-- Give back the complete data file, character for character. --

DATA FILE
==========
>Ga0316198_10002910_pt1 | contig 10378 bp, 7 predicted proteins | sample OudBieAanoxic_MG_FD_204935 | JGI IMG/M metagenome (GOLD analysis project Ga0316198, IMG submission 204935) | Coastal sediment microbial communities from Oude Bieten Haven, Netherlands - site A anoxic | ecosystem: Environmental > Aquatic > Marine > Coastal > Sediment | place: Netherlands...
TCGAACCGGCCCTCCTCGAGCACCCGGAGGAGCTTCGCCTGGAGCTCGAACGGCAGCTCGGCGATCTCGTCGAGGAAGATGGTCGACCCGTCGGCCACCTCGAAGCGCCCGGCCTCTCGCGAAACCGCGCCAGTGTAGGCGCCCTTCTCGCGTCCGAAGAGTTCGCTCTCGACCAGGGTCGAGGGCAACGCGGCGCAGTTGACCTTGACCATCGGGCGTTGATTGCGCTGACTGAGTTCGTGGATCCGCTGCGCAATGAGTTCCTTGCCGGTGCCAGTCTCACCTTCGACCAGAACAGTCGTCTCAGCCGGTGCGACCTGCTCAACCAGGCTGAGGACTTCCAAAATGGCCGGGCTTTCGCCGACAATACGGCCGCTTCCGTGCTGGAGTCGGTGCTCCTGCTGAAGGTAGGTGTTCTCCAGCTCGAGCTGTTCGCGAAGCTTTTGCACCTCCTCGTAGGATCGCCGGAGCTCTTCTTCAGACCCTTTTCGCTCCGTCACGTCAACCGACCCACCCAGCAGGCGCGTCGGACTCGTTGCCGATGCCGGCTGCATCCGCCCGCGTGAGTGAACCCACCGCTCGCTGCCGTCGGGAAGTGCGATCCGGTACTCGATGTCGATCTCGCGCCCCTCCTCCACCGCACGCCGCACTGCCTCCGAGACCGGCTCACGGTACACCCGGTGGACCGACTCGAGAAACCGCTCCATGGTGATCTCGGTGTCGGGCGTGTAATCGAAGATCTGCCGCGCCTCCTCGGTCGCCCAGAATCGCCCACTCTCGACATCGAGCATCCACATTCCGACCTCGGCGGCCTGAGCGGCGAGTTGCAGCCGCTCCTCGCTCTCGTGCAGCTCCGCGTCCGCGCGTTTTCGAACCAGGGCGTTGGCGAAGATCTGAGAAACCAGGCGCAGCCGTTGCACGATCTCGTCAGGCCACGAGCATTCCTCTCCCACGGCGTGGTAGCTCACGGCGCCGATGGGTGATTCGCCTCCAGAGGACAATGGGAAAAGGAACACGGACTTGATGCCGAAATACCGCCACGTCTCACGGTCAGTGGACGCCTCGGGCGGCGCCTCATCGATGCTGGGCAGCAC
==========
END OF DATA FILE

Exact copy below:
>Ga0316198_10002910_pt1 | contig 10378 bp, 7 predicted proteins | sample OudBieAanoxic_MG_FD_204935 | JGI IMG/M metagenome (GOLD analysis project Ga0316198, IMG submission 204935) | Coastal sediment microbial communities from Oude Bieten Haven, Netherlands - site A anoxic | ecosystem: Environmental > Aquatic > Marine > Coastal > Sediment | place: Netherlands...
TCGAACCGGCCCTCCTCGAGCACCCGGAGGAGCTTCGCCTGGAGCTCGAACGGCAGCTCGGCGATCTCGTCGAGGAAGATGGTCGACCCGTCGGCCACCTCGAAGCGCCCGGCCTCTCGCGAAACCGCGCCAGTGTAGGCGCCCTTCTCGCGTCCGAAGAGTTCGCTCTCGACCAGGGTCGAGGGCAACGCGGCGCAGTTGACCTTGACCATCGGGCGTTGATTGCGCTGACTGAGTTCGTGGATCCGCTGCGCAATGAGTTCCTTGCCGGTGCCAGTCTCACCTTCGACCAGAACAGTCGTCTCAGCCGGTGCGACCTGCTCAACCAGGCTGAGGACTTCCAAAATGGCCGGGCTTTCGCCGACAATACGGCCGCTTCCGTGCTGGAGTCGGTGCTCCTGCTGAAGGTAGGTGTTCTCCAGCTCGAGCTGTTCGCGAAGCTTTTGCACCTCCTCGTAGGATCGCCGGAGCTCTTCTTCAGACCCTTTTCGCTCCGTCACGTCAACCGACCCACCCAGCAGGCGCGTCGGACTCGTTGCCGATGCCGGCTGCATCCGCCCGCGTGAGTGAACCCACCGCTCGCTGCCGTCGGGAAGTGCGATCCGGTACTCGATGTCGATCTCGCGCCCCTCCTCCACCGCACGCCGCACTGCCTCCGAGACCGGCTCACGGTACACCCGGTGGACCGACTCGAGAAACCGCTCCATGGTGATCTCGGTGTCGGGCGTGTAATCGAAGATCTGCCGCGCCTCCTCGGTCGCCCAGAATCGCCCACTCTCGACATCGAGCATCCACATTCCGACCTCGGCGGCCTGAGCGGCGAGTTGCAGCCGCTCCTCGCTCTCGTGCAGCTCCGCGTCCGCGCGTTTTCGAACCAGGGCGTTGGCGAAGATCTGAGAAACCAGGCGCAGCCGTTGCACGATCTCGTCAGGCCACGAGCATTCCTCTCCCACGGCGTGGTAGCTCACGGCGCCGATGGGTGATTCGCCTCCAGAGGACAATGGGAAAAGGAACACGGACTTGATGCCGAAATACCGCCACGTCTCACGGTCAGTGGACGCCTCGGGCGGCGCCTCATCGATGCTGGGCAGCAC